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The left should learn to love Gibraltar – it’s a multicultural haven

The possibility of armed conflict with Spain over Gibraltar seems so utterly absurd it’s laughable. Could something so extraordinarily retrograde and so apparently pointless ever happen? This isn’t even like the Falklands – there aren’t any lucrative oil fields and fisheries to secure.

It’s worth pointing out that Michael Howard isn’t a government minister anymore and that Theresa May has tried to cool the rhetoric. In any case, the millions of potential hostages (British expats) living in southern Spain make armed conflict pretty much unthinkable.

Yet Gibraltar is still worth taking seriously. Commentators on the left have dismissed this bizarre controversy as a pathetic bout of imperialist nostalgia and self-delusion. While this may seem like an obvious conclusion, the situation is far more interesting than it might seem at first. In fact, Gibraltar’s 2.6 sq miles reveal some of the deepest political ironies of our times, and much about the ways in which the imperial legacy is generally misunderstood in this country.

What, after all, could be more ironic than the fact that the faction of British politics that claims the most pride in our imperial legacy has endangered the survival of our most iconic surviving post-imperial relic? This is of a piece with the irony that the strongest supporters of the union between England, Wales, Scotland and Northern Ireland have, through their unquenchable desire for Brexit, undermined its continued existence. But then the right’s professed support for our imperial leftovers has always concealed a much deeper irony, just as the left’s indifference to them is peculiar.

A rock and a hard place: Gibraltar and Britain’s relationship explained

Simply put, the pro-Brexit, pro-empire, pro-union right should hate Gibraltar. And the cosmopolitan liberal left should love it. Gibraltar highlights one of the paradoxes of empires. They may be founded on national pride and chauvinism, but they inevitably create cosmopolitan cities as nodes in an empire’s global trading and military networks.

Britain might have wrestled the rock and the peninsula on which it stands from Spain in 1704 by its strength as a rising imperial power, but it took immigrants to turn it into something more than a military outpost. Today’s Gibraltarians claim descent from across the Mediterranean – Genoese, Catalans, Sephardi Jews from north Africa, Maltese and others, as well as settlers from Britain and the Spanish mainland. It has retained and added to that diversity; a visit to the duty-free shops in the centre of town reveal the concentration of Hindu entrepreneurs; go to the end of the peninsula and the Mosque of the Custodian of the Two Holy Mosques looks across to north Africa from Europa Point. The local patois, called Llanito, is a unique blend of Spanish and English, with bits of Genoese and other dialects thrown in.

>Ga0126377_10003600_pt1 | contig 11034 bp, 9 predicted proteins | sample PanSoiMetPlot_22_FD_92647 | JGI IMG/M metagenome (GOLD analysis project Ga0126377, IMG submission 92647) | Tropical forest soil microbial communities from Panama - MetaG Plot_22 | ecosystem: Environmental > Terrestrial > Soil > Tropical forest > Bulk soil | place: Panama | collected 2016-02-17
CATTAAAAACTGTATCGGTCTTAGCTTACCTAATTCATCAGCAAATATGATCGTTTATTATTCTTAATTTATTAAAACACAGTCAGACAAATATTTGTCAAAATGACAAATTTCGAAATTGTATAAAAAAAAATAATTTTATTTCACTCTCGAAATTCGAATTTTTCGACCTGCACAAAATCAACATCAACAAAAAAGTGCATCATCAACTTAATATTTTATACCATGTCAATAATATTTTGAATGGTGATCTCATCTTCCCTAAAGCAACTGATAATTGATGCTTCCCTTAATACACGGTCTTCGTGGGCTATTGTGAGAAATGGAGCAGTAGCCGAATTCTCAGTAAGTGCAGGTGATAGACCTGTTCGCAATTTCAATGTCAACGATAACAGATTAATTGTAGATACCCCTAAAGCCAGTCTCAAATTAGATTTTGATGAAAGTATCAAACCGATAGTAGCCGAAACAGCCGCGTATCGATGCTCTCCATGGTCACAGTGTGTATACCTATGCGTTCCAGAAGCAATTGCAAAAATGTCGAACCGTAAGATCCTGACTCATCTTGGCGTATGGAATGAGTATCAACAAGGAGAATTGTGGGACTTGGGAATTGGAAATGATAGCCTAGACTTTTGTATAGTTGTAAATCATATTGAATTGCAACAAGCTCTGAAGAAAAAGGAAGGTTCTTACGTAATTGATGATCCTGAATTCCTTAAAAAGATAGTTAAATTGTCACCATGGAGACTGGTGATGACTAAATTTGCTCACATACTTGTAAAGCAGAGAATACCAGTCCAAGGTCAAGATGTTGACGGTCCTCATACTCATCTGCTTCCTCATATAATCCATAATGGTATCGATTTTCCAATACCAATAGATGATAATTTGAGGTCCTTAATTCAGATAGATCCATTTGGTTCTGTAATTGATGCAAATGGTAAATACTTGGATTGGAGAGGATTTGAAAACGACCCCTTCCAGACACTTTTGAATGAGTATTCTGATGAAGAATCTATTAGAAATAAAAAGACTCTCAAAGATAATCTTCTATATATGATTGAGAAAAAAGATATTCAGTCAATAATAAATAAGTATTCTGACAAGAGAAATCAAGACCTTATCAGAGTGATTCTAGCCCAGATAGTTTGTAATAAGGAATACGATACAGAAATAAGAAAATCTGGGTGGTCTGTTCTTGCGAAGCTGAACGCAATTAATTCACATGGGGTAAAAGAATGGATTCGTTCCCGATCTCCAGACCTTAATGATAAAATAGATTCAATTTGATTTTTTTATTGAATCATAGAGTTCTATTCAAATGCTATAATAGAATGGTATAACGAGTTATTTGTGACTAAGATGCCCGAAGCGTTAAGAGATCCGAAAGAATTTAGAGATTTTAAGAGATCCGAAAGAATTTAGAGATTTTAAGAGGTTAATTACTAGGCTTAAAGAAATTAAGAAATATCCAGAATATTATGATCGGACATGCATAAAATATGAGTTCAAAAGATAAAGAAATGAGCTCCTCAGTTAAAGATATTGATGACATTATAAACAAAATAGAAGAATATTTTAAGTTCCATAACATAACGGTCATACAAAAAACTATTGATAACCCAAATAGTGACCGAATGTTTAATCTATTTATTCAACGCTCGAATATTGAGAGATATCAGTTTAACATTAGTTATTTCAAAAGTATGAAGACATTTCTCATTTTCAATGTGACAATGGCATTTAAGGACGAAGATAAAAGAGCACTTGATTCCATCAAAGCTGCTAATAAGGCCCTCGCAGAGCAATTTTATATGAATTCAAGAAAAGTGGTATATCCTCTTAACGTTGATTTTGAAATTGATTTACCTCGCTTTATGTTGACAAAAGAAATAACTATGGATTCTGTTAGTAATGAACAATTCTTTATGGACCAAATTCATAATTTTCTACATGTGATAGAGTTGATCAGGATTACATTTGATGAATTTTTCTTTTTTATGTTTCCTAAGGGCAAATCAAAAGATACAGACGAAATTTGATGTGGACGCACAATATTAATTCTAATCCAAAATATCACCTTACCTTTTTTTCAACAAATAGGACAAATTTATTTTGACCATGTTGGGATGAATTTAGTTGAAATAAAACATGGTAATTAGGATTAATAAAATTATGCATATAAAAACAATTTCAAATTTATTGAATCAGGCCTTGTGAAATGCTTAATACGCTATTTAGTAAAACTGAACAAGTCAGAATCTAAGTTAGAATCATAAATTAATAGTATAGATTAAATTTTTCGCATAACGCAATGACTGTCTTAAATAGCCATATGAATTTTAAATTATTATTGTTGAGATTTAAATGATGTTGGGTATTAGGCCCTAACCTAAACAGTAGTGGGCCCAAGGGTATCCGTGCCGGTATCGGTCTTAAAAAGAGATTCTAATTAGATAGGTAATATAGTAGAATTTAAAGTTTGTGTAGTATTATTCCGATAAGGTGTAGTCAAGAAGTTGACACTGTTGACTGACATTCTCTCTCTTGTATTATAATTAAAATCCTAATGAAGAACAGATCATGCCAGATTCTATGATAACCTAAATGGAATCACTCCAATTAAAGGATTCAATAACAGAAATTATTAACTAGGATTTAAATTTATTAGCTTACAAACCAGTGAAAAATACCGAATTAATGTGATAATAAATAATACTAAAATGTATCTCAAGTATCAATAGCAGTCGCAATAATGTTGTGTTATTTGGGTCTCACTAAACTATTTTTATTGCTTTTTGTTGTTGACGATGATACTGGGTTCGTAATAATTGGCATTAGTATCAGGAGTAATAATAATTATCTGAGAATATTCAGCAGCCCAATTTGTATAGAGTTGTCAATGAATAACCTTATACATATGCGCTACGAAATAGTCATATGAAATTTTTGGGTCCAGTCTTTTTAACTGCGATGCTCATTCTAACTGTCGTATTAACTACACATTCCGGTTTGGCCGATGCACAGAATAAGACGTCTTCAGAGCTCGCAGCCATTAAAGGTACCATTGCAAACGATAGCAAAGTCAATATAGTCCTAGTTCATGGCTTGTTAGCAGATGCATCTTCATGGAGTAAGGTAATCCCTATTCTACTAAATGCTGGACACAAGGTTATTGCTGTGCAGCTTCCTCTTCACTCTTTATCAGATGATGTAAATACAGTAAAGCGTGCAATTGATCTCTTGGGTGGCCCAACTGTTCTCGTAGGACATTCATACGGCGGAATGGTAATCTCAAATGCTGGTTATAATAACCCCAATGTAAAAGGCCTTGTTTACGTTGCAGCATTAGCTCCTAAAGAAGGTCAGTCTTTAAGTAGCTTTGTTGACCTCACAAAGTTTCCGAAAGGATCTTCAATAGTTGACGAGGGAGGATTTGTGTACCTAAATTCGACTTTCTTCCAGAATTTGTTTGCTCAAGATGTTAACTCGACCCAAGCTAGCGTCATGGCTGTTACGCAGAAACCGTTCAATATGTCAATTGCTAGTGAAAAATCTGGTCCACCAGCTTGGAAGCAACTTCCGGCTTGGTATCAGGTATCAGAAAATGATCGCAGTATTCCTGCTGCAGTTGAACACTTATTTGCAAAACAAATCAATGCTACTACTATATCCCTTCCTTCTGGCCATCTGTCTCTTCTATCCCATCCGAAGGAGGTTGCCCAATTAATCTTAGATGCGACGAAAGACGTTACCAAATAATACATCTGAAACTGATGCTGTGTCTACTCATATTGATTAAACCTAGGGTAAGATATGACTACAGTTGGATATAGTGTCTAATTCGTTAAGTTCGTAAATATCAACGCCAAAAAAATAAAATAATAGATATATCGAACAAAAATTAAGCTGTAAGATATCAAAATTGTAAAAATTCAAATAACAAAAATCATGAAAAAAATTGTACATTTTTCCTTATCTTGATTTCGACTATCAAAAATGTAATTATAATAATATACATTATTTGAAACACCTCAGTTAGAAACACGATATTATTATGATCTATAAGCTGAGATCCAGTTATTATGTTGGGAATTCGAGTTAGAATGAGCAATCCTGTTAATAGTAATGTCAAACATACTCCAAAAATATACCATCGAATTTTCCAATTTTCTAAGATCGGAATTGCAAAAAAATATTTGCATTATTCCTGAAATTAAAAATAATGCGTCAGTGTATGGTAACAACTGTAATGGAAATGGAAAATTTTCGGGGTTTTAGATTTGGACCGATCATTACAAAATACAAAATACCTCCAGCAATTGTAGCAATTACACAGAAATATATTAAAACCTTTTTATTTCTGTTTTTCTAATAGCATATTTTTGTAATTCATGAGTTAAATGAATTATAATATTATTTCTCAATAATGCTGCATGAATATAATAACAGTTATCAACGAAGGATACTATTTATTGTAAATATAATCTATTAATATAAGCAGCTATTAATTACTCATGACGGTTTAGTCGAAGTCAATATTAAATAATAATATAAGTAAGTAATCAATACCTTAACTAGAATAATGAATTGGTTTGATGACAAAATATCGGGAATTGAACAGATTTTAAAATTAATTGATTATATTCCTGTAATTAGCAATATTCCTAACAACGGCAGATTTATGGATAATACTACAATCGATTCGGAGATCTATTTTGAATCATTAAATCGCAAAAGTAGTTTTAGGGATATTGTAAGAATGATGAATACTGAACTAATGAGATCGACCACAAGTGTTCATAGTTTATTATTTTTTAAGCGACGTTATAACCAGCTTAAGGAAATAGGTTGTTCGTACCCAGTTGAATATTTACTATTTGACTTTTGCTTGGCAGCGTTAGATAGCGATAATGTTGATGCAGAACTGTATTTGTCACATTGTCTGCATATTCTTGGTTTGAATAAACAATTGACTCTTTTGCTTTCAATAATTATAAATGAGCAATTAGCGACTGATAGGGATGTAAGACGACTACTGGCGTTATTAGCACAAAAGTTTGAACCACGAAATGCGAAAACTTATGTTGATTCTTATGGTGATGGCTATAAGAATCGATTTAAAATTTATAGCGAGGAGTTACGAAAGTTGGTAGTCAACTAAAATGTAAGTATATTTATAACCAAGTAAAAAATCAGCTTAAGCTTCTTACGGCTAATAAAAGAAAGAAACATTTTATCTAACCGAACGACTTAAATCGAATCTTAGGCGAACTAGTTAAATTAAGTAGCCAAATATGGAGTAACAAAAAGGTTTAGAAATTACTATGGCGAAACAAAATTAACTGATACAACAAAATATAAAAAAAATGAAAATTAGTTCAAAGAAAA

Whatever the legal validity or otherwise of the Spanish claim on Gibraltar, Spain has shown little if any sign of understanding or respecting Gibraltar’s unique diversity. Then again, neither has the British right ever really acknowledged the diverse multiculturalism of the territory.

The problem is that, with the British left indifferent or in some cases hostile to Gibraltar, the Gibraltarians have had little option but to present themselves as a kind of little Britain. A recent British docu-soap about Gibraltar called Britain in the Sun depicted the territory as a repository of patriotic British eccentrics with tans. The synagogues, temples and mosques were ignored, the everyday bilingualism barely recognised.

All that pandering to the fantasies of imperialist nostalgist Britons hasn’t helped Gibraltar. In recent decades, a cross-border culture has grown up that requires easy access to its larger neighbour (and even this doesn’t fully restrain Spain’s occasional periods of recalcitrance in slowing down entry and exist). Not surprisingly, Gibraltarians overwhelmingly voted remain.

While remainers have highlighted the Gibraltar issue as a way of pointing out the flaws in Brexit, for the most part this doesn’t stem from any real understanding or love of the place. Gibraltar hasn’t helped the British liberal left embrace it by its dependence on offshore finance and duty-free goods. Then again, it’s not as if those who decry tax avoidance have ever done the hard work to engage with the territory – or other post-imperial tax havens – to find a better way of sustaining themselves in the world.

Cultural historian Paul Gilroy has described the contemporary British condition as one of “post-colonial melancholia”, in which the loss of empire has never been truly faced, other than in fantastic terms. Gibraltar is a case study in how the empire and its leftovers seem only to be grasped – on the British right and left – as a set of stereotypical images, rather than something that affected, and continues to affect, real people in real places.

Gibraltar is discovering once again, as it did under General Franco, what happens when even the people who claim to love you see you as little more than a symbol. Caught between a right that prioritised Brexit over their future, and a left that doesn’t care, who would be a Gibraltarian today?